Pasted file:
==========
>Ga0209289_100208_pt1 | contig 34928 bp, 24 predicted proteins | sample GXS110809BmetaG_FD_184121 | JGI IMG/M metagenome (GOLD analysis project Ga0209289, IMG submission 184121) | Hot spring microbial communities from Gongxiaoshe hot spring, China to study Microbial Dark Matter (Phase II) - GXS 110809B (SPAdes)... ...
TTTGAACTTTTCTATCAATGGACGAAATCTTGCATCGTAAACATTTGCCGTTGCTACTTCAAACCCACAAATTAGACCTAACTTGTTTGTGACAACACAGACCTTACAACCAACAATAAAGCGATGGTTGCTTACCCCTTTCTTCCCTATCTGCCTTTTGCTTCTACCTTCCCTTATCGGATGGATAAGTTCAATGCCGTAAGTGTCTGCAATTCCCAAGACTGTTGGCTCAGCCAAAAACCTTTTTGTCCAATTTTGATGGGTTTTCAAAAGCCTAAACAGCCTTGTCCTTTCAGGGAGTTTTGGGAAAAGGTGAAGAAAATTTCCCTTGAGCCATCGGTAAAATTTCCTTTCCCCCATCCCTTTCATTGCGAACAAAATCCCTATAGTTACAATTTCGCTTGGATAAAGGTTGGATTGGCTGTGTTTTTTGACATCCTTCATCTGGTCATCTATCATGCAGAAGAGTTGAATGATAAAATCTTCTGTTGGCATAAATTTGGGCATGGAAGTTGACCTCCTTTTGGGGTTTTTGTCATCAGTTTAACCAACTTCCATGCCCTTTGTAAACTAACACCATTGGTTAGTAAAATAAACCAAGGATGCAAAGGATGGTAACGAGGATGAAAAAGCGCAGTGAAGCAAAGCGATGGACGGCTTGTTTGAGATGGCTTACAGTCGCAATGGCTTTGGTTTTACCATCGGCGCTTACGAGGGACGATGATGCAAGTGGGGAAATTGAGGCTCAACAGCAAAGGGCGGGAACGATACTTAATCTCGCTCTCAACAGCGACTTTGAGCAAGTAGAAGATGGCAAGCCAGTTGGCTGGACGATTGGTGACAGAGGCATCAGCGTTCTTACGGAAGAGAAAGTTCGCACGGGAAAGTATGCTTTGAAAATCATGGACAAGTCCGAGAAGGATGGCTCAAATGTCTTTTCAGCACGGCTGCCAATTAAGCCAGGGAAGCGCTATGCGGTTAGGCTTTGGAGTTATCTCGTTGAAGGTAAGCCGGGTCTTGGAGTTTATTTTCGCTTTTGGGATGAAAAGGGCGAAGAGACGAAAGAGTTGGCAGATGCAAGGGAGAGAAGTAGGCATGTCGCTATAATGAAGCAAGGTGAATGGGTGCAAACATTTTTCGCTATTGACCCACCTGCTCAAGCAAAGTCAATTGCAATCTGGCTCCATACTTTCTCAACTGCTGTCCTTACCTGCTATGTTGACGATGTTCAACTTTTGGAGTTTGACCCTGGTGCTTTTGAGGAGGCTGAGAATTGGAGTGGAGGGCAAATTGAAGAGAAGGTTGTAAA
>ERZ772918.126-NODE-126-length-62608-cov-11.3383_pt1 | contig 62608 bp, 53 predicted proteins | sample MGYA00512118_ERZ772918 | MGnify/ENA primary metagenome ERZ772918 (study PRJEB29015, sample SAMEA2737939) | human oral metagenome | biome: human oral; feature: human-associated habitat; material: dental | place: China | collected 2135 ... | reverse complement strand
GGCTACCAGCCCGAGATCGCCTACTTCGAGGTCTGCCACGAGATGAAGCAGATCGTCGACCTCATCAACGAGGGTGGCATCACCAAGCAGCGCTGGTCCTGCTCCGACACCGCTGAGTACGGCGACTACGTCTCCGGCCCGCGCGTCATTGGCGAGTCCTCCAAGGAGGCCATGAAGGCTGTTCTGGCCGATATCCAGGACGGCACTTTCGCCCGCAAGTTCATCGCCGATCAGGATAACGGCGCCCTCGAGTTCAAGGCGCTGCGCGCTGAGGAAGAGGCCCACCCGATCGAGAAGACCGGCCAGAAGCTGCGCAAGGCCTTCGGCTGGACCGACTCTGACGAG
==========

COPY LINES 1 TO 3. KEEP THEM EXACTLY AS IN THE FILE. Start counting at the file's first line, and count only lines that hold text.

>Ga0209289_100208_pt1 | contig 34928 bp, 24 predicted proteins | sample GXS110809BmetaG_FD_184121 | JGI IMG/M metagenome (GOLD analysis project Ga0209289, IMG submission 184121) | Hot spring microbial communities from Gongxiaoshe hot spring, China to study Microbial Dark Matter (Phase II) - GXS 110809B (SPAdes)... ...
TTTGAACTTTTCTATCAATGGACGAAATCTTGCATCGTAAACATTTGCCGTTGCTACTTCAAACCCACAAATTAGACCTAACTTGTTTGTGACAACACAGACCTTACAACCAACAATAAAGCGATGGTTGCTTACCCCTTTCTTCCCTATCTGCCTTTTGCTTCTACCTTCCCTTATCGGATGGATAAGTTCAATGCCGTAAGTGTCTGCAATTCCCAAGACTGTTGGCTCAGCCAAAAACCTTTTTGTCCAATTTTGATGGGTTTTCAAAAGCCTAAACAGCCTTGTCCTTTCAGGGAGTTTTGGGAAAAGGTGAAGAAAATTTCCCTTGAGCCATCGGTAAAATTTCCTTTCCCCCATCCCTTTCATTGCGAACAAAATCCCTATAGTTACAATTTCGCTTGGATAAAGGTTGGATTGGCTGTGTTTTTTGACATCCTTCATCTGGTCATCTATCATGCAGAAGAGTTGAATGATAAAATCTTCTGTTGGCATAAATTTGGGCATGGAAGTTGACCTCCTTTTGGGGTTTTTGTCATCAGTTTAACCAACTTCCATGCCCTTTGTAAACTAACACCATTGGTTAGTAAAATAAACCAAGGATGCAAAGGATGGTAACGAGGATGAAAAAGCGCAGTGAAGCAAAGCGATGGACGGCTTGTTTGAGATGGCTTACAGTCGCAATGGCTTTGGTTTTACCATCGGCGCTTACGAGGGACGATGATGCAAGTGGGGAAATTGAGGCTCAACAGCAAAGGGCGGGAACGATACTTAATCTCGCTCTCAACAGCGACTTTGAGCAAGTAGAAGATGGCAAGCCAGTTGGCTGGACGATTGGTGACAGAGGCATCAGCGTTCTTACGGAAGAGAAAGTTCGCACGGGAAAGTATGCTTTGAAAATCATGGACAAGTCCGAGAAGGATGGCTCAAATGTCTTTTCAGCACGGCTGCCAATTAAGCCAGGGAAGCGCTATGCGGTTAGGCTTTGGAGTTATCTCGTTGAAGGTAAGCCGGGTCTTGGAGTTTATTTTCGCTTTTGGGATGAAAAGGGCGAAGAGACGAAAGAGTTGGCAGATGCAAGGGAGAGAAGTAGGCATGTCGCTATAATGAAGCAAGGTGAATGGGTGCAAACATTTTTCGCTATTGACCCACCTGCTCAAGCAAAGTCAATTGCAATCTGGCTCCATACTTTCTCAACTGCTGTCCTTACCTGCTATGTTGACGATGTTCAACTTTTGGAGTTTGACCCTGGTGCTTTTGAGGAGGCTGAGAATTGGAGTGGAGGGCAAATTGAAGAGAAGGTTGTAAA
>ERZ772918.126-NODE-126-length-62608-cov-11.3383_pt1 | contig 62608 bp, 53 predicted proteins | sample MGYA00512118_ERZ772918 | MGnify/ENA primary metagenome ERZ772918 (study PRJEB29015, sample SAMEA2737939) | human oral metagenome | biome: human oral; feature: human-associated habitat; material: dental | place: China | collected 2135 ... | reverse complement strand